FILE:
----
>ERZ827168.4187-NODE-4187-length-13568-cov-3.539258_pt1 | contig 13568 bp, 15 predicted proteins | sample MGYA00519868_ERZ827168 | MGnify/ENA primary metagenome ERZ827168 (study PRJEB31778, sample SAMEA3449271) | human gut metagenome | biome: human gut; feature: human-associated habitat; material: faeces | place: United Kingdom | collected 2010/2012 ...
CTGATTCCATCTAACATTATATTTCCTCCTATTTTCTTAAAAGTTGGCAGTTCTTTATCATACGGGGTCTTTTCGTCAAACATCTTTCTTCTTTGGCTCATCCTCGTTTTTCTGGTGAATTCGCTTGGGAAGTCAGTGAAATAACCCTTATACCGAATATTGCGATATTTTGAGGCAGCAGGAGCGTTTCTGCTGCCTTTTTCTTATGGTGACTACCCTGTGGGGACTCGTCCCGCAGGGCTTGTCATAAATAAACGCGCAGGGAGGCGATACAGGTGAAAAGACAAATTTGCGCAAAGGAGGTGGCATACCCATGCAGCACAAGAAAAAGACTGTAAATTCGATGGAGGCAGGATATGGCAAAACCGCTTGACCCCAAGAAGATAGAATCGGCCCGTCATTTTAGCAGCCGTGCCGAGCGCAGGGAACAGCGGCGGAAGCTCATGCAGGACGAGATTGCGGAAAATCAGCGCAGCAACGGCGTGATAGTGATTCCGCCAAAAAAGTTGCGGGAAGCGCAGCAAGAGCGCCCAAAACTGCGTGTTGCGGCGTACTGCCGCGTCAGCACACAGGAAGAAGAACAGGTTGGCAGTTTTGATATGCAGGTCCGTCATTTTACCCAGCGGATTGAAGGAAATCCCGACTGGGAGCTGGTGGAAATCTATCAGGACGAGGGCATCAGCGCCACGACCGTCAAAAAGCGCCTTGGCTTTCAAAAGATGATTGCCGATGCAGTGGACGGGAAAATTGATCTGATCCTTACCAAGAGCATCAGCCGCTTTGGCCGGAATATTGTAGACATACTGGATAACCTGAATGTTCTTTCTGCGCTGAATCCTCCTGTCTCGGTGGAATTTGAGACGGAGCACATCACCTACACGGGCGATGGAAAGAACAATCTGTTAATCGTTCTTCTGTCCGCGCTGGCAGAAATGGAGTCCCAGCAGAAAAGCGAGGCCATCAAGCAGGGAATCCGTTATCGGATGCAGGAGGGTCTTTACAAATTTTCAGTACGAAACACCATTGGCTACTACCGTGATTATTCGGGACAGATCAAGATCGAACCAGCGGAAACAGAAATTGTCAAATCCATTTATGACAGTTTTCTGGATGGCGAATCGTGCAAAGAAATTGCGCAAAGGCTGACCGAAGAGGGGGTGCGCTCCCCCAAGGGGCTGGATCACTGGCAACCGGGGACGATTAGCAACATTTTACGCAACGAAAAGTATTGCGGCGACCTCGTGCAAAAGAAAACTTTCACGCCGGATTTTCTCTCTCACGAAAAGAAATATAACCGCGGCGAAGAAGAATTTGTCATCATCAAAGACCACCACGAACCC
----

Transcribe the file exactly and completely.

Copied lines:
>ERZ827168.4187-NODE-4187-length-13568-cov-3.539258_pt1 | contig 13568 bp, 15 predicted proteins | sample MGYA00519868_ERZ827168 | MGnify/ENA primary metagenome ERZ827168 (study PRJEB31778, sample SAMEA3449271) | human gut metagenome | biome: human gut; feature: human-associated habitat; material: faeces | place: United Kingdom | collected 2010/2012 ...
CTGATTCCATCTAACATTATATTTCCTCCTATTTTCTTAAAAGTTGGCAGTTCTTTATCATACGGGGTCTTTTCGTCAAACATCTTTCTTCTTTGGCTCATCCTCGTTTTTCTGGTGAATTCGCTTGGGAAGTCAGTGAAATAACCCTTATACCGAATATTGCGATATTTTGAGGCAGCAGGAGCGTTTCTGCTGCCTTTTTCTTATGGTGACTACCCTGTGGGGACTCGTCCCGCAGGGCTTGTCATAAATAAACGCGCAGGGAGGCGATACAGGTGAAAAGACAAATTTGCGCAAAGGAGGTGGCATACCCATGCAGCACAAGAAAAAGACTGTAAATTCGATGGAGGCAGGATATGGCAAAACCGCTTGACCCCAAGAAGATAGAATCGGCCCGTCATTTTAGCAGCCGTGCCGAGCGCAGGGAACAGCGGCGGAAGCTCATGCAGGACGAGATTGCGGAAAATCAGCGCAGCAACGGCGTGATAGTGATTCCGCCAAAAAAGTTGCGGGAAGCGCAGCAAGAGCGCCCAAAACTGCGTGTTGCGGCGTACTGCCGCGTCAGCACACAGGAAGAAGAACAGGTTGGCAGTTTTGATATGCAGGTCCGTCATTTTACCCAGCGGATTGAAGGAAATCCCGACTGGGAGCTGGTGGAAATCTATCAGGACGAGGGCATCAGCGCCACGACCGTCAAAAAGCGCCTTGGCTTTCAAAAGATGATTGCCGATGCAGTGGACGGGAAAATTGATCTGATCCTTACCAAGAGCATCAGCCGCTTTGGCCGGAATATTGTAGACATACTGGATAACCTGAATGTTCTTTCTGCGCTGAATCCTCCTGTCTCGGTGGAATTTGAGACGGAGCACATCACCTACACGGGCGATGGAAAGAACAATCTGTTAATCGTTCTTCTGTCCGCGCTGGCAGAAATGGAGTCCCAGCAGAAAAGCGAGGCCATCAAGCAGGGAATCCGTTATCGGATGCAGGAGGGTCTTTACAAATTTTCAGTACGAAACACCATTGGCTACTACCGTGATTATTCGGGACAGATCAAGATCGAACCAGCGGAAACAGAAATTGTCAAATCCATTTATGACAGTTTTCTGGATGGCGAATCGTGCAAAGAAATTGCGCAAAGGCTGACCGAAGAGGGGGTGCGCTCCCCCAAGGGGCTGGATCACTGGCAACCGGGGACGATTAGCAACATTTTACGCAACGAAAAGTATTGCGGCGACCTCGTGCAAAAGAAAACTTTCACGCCGGATTTTCTCTCTCACGAAAAGAAATATAACCGCGGCGAAGAAGAATTTGTCATCATCAAAGACCACCACGAACCC